I chose to launch this newsletter today because it marks the announcement of my involvement, as well as my biggest angel investment yet, in a new company that I hope will be as successful as LearnVest. This new company is called SmartPurse, and it is a coaching and learning start-up that is aimed at making financial education both affordable and accessible to all women. Although SmartPurse is based in Europe, its goal is to reach and financially empower women at a global scale. The two founders, Olga Miler and Jude Kelly, had me at hello because of who they are and what they stand for. Olga is the former managing director and global program architect of UBS Wealth Management women’s programme, and Jude is the founder of WOW – the Women of the World Festival. They are both incredible champions for gender equity, and they bring enormous value and expertise to their mission of helping women build financial independence. Click HERE for the press release.

As Olga explains regarding SmartPurse, “We have created a model which makes accessing financial education as simple and as affordable as possible, understanding that all women have different goals, experiences and expectations. We believe that now more than ever, employers should recognize the importance of female-specific financial education as the workplace and associated benefits evolve with the external climate.”

Tools like SmartPurse are even more urgently needed now with the onset of the COVID-19 pandemic. As Jude says, “The long-term effects of the pandemic are still unknown, but what we can be certain about is that it will be women who feel its impact most. The disproportionate weight of job losses, childcare and home-schooling over the last six months risks widening this gulf even further. So far, this crisis affecting half of our population has been ignored by the government’s response to the pandemic. Women must now take control of their own future, with the first step being managing their money. SmartPurse is designed to help women do just that.”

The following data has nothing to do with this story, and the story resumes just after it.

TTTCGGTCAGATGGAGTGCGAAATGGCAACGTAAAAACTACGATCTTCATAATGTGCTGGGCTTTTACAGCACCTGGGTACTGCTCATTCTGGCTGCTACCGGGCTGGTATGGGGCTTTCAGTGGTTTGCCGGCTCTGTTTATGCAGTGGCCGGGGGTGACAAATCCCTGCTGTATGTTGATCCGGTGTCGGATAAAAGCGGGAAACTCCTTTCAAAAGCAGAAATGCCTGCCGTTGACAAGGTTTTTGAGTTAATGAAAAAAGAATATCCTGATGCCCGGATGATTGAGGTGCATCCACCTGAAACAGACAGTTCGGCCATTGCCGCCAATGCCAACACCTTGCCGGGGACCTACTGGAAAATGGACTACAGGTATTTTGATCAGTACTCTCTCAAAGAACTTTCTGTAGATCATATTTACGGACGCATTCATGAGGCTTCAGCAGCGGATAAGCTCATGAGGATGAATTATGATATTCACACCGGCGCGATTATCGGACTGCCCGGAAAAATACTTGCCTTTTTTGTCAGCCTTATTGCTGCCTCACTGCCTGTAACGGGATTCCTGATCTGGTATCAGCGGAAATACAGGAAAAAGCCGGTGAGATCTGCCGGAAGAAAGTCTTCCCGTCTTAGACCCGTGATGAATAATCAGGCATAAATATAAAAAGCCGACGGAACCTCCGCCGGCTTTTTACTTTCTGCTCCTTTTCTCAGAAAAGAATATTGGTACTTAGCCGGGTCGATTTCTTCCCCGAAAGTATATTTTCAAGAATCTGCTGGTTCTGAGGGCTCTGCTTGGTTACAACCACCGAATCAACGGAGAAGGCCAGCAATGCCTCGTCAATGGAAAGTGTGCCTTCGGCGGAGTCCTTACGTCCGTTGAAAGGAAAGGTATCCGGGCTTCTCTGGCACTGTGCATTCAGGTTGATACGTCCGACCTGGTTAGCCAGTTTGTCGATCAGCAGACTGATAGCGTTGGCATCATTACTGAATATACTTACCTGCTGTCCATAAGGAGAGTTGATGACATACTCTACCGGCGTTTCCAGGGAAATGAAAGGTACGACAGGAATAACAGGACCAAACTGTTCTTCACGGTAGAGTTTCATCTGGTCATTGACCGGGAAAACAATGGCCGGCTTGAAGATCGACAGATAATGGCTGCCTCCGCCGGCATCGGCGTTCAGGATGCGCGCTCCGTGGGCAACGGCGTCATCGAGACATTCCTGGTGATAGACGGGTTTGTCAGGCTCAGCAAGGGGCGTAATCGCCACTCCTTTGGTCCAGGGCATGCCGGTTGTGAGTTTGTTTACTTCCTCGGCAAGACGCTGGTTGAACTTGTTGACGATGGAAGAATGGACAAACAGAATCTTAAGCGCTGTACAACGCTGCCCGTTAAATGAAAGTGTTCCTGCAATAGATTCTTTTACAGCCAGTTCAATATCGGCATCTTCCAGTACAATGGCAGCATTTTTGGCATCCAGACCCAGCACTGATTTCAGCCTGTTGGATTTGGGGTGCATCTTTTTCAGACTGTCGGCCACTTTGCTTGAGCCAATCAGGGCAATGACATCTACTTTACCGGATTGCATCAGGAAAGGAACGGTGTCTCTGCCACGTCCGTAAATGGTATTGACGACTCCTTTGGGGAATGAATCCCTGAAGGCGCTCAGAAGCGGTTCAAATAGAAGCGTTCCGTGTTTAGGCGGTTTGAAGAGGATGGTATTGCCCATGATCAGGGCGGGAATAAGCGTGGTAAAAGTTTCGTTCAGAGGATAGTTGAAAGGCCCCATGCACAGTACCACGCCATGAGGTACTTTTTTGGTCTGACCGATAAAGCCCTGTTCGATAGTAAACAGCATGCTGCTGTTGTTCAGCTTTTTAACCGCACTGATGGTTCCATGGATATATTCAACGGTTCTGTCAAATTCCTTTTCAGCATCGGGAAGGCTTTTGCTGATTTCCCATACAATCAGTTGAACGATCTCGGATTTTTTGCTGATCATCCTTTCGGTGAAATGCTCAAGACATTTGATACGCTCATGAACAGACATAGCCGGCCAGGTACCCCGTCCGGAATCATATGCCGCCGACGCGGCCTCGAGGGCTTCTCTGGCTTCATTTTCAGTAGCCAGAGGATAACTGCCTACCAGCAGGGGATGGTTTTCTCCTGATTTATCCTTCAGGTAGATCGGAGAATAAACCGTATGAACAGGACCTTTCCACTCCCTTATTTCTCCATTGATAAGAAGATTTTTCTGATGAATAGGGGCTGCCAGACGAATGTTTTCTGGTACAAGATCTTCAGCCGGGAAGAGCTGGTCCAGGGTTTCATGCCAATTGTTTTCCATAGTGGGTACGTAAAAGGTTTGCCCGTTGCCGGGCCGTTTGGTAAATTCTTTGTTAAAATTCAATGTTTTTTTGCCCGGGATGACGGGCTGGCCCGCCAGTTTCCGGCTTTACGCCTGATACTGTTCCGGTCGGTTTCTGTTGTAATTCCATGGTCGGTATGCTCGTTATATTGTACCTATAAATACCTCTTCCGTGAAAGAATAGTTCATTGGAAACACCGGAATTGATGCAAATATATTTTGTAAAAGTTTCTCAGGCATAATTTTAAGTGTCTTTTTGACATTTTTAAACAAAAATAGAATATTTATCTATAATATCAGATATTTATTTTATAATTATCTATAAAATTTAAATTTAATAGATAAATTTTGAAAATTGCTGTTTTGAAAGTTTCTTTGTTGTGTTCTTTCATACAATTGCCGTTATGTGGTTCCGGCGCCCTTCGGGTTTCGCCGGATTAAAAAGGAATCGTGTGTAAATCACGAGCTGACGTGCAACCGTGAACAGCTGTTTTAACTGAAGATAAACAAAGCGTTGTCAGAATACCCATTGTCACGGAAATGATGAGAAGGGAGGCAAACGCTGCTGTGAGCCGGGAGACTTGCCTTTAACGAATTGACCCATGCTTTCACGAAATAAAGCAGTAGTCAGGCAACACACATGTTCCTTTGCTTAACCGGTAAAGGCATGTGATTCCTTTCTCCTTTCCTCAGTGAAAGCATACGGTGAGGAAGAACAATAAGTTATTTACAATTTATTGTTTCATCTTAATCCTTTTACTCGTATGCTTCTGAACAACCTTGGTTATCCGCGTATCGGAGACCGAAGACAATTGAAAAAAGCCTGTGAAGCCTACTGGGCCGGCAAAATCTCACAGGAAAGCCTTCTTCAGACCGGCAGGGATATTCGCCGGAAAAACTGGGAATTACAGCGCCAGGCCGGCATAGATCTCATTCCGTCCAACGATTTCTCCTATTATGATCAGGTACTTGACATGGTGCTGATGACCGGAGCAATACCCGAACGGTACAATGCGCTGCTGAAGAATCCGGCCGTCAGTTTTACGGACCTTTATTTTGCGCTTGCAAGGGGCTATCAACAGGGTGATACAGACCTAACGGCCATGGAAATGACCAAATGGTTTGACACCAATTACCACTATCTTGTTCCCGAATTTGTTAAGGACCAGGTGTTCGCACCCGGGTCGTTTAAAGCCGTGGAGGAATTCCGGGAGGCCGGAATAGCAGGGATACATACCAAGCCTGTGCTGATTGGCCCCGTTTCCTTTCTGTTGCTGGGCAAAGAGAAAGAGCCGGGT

I chose to make such a large investment in SmartPurse for the same reason why I invested in LearnVest over a decade ago. I want to help women, at scale, take charge of their financial lives. Yes, there are lots of books, websites, and experts on this topic, but data shows that nearly half of all women in relationships still delegate long term financial planning to their partners. As Olga notes, “Most [women] are time-poor, and don’t have the luxury to spend hours searching through tonnes of information that isn’t understandable or tailored enough for their personal and unique situations.” With the current COVID-19 pandemic hitting women disproportionately harder than men financially, there has never been more vital time for women to have the right tools and resources to understand and take control of their finances, no matter what their financial situation. Investing in SmartPurse is one way that I can help to make those resources available on a global scale, and I will continue to do all that I can to help women on their money journeys.